SmackDown: 2 things that went right on the Oct. 29 episode


This week’s SmackDown came to us from the home of the AHL’s Wilkes-Barre/Scranton Penguins, the Mohegan Sun Arena in Wilkes-Barre, Pa., and the fans in attendance saw a couple of good matches bookend the program.

It was also the rare edition of the show that didn’t feature Universal Champion Roman Reigns (he did take part in the dark match main event), and since “The Tribal Chief” is one of the very few wrestlers WWE actually pushes as a big-time attraction, the lack of star power was felt on the broadcast.

Still, that doesn’t mean that the show was devoid of quality moments, and that’s where this piece comes in. It’s time to take a look at the positives from this past Friday’s offering courtesy of the blue brand.

These are two of the things that went right on the Oct. 29 episode of SmackDown.

Shotzi’s Friday night showing

SmackDown started with the usual talking segment, but this time, it was SmackDown Women’s Champion Charlotte Flair delivering the soliloquy. Aside from her unintentionally exposing herself as a compiler, WWE’s resident Curtis Martin was expectedly interrupted by Sasha Banks, who asked for a title shot.

What wasn’t expected, though, was an interruption by Shotzi, who answered Flair’s plea for fresh competition. What followed was an 11-and-a-half-minute showcase for the main roster upstart against the champion, even if the strong outing ended with a lame accidental distraction by Banks — who oddly cheered Shotzi on at ringside — followed by Flair hitting Natural Selection to score the pin.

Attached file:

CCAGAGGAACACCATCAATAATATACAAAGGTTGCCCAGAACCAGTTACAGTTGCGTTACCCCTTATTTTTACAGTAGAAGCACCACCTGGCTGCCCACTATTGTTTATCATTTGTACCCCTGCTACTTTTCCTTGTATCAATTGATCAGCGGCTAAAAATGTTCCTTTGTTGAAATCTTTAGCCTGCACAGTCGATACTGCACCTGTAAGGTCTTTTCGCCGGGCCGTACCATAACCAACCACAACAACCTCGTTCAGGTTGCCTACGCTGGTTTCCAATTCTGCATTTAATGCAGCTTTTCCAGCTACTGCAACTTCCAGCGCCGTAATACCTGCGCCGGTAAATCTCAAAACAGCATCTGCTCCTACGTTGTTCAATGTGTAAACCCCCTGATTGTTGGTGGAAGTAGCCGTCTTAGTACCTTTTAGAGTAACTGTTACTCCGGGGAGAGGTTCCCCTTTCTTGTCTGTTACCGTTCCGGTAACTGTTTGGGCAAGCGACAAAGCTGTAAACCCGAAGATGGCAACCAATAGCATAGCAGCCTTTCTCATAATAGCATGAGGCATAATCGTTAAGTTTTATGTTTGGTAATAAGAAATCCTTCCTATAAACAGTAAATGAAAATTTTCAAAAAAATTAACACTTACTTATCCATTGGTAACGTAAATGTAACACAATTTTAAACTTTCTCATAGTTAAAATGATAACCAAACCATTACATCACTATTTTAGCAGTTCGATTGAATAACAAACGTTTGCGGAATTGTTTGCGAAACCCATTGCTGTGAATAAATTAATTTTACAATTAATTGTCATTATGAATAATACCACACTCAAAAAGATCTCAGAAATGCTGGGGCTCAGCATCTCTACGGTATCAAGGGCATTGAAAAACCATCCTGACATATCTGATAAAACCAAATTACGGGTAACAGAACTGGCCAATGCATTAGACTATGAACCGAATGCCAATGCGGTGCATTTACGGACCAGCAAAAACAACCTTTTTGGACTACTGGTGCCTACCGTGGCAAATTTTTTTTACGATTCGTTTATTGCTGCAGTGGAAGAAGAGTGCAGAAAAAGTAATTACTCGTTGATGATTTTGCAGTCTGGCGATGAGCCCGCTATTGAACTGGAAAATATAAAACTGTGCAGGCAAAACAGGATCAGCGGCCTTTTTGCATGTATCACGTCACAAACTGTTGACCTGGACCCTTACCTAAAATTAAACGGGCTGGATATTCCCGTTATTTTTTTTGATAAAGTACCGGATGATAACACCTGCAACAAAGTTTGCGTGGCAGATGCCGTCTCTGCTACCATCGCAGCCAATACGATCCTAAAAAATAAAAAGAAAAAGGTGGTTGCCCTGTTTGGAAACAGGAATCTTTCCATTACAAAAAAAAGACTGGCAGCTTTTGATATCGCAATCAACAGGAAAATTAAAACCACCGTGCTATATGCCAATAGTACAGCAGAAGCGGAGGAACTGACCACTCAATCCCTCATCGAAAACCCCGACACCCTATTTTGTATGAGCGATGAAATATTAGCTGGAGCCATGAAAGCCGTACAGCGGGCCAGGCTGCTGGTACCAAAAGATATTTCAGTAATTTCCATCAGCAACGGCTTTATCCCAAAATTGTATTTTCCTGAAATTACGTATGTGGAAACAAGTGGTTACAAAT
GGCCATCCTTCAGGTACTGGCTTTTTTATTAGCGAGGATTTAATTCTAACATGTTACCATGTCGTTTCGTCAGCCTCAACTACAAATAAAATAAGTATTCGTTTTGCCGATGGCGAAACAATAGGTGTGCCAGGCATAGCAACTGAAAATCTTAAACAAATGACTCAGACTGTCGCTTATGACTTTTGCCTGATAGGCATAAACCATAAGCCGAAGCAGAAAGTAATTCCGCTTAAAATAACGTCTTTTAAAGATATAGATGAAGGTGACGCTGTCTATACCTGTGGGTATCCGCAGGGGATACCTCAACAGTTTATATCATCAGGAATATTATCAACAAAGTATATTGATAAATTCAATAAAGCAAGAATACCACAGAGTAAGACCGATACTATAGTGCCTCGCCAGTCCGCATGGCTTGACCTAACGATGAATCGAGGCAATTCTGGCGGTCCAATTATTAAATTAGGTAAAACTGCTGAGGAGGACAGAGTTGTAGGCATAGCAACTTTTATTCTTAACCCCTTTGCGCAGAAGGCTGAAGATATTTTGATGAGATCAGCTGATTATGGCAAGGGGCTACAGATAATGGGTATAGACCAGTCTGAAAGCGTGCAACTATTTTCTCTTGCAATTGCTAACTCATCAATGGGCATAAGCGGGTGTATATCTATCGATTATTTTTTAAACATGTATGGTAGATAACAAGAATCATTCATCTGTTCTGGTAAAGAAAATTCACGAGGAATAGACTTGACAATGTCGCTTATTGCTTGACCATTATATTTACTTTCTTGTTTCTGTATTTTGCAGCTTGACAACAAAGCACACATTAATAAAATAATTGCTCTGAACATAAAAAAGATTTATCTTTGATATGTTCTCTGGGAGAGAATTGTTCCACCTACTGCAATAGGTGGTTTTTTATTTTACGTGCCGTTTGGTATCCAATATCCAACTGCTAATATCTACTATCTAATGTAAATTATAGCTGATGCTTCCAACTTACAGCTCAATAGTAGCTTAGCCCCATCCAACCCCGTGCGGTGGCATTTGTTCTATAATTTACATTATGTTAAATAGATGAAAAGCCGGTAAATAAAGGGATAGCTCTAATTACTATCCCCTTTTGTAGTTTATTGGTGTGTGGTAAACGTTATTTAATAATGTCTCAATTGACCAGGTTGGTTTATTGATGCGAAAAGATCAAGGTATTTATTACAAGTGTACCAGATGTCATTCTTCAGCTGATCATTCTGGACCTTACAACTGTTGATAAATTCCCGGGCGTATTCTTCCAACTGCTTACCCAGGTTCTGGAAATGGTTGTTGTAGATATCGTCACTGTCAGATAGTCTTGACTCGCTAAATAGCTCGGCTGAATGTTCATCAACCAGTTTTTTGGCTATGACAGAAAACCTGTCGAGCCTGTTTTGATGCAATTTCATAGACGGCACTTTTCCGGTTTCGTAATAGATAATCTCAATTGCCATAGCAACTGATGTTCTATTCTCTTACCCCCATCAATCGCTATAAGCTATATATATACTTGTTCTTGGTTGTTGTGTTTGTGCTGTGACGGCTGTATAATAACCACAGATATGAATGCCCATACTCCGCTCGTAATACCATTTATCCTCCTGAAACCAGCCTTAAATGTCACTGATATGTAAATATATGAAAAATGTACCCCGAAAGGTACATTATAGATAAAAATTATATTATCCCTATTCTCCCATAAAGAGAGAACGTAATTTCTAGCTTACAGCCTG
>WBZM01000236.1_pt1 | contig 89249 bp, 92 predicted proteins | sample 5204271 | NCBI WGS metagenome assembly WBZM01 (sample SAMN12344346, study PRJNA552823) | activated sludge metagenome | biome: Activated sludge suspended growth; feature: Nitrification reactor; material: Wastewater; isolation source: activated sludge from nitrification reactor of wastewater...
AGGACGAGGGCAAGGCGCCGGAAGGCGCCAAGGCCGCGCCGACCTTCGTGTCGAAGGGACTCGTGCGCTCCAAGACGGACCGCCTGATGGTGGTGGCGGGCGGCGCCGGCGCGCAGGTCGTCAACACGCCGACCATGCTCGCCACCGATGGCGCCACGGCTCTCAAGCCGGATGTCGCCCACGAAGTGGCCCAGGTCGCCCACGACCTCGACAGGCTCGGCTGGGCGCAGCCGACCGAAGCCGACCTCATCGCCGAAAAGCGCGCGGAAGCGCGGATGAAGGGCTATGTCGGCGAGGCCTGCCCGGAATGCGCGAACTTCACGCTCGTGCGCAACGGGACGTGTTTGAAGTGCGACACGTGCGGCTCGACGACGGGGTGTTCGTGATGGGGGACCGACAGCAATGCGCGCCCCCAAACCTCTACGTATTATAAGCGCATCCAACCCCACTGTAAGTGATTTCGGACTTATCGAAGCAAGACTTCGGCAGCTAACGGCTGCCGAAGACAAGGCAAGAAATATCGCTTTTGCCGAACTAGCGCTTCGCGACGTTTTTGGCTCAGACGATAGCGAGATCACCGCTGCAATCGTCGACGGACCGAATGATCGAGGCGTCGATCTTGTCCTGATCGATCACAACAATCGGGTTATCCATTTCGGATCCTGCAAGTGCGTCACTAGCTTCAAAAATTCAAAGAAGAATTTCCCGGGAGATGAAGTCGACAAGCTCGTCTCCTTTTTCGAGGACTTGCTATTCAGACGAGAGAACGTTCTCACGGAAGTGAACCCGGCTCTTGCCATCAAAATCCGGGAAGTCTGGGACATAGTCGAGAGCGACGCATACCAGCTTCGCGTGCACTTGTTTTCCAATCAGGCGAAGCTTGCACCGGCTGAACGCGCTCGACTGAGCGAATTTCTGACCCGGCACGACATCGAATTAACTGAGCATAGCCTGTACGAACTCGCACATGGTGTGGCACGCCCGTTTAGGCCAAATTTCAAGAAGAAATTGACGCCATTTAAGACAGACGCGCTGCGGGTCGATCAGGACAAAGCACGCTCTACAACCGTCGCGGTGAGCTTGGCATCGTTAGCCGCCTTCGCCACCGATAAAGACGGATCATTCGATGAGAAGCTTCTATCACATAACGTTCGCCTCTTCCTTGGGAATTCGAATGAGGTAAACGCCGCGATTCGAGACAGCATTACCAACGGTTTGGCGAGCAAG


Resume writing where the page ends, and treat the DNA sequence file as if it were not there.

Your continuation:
Apparently, though, there was a method to WWE’s madness, as the closing sequence served as the impetus for Shotzi turning heel on Banks. Turning Shotzi baffled plenty of fans given her seamless fit in a babyface role and her executing the turn on a character that hasn’t been portrayed as particularly likeable over the last few months was just as perplexing.

That said, WWE likely felt the SmackDown Women’s division needed some heels outside of Flair, Natalya, and Shayna Baszler. Plus, for as good as Shotzi can be as a babyface, there are times when she becomes a bit too much of a try-hard, so perhaps a persona that requires her to tone things down will be good for her in the long run.

Of course, there’s always the chance (a very good one, at that) that she’ll be forgotten about once her impending feud with Banks runs its course, so we’ll have to see where this goes.

Drew McIntyre’s open challenge

In his second week as part of the SmackDown roster, Drew McIntyre issued another open challenge. This time, Mustafa Ali answered the call, but he, unfortunately, suffered a similar fate to Sami Zayn.

Still, having McIntyre come out for these open challenges is a good use of “The Scottish Warrior” early in his SmackDown run. These scenarios allow the SmackDown audience (assuming some aren’t also watching Raw) a chance to familiarize themselves with McIntyre’s moveset. Also, sometimes it’s nice to see a guy who the fans want to see win, you know, win.

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Having McIntyre win with the Kimura was another nice touch, as it sets up another move that fans could believably buy into as a match clincher for the former WWE Champion.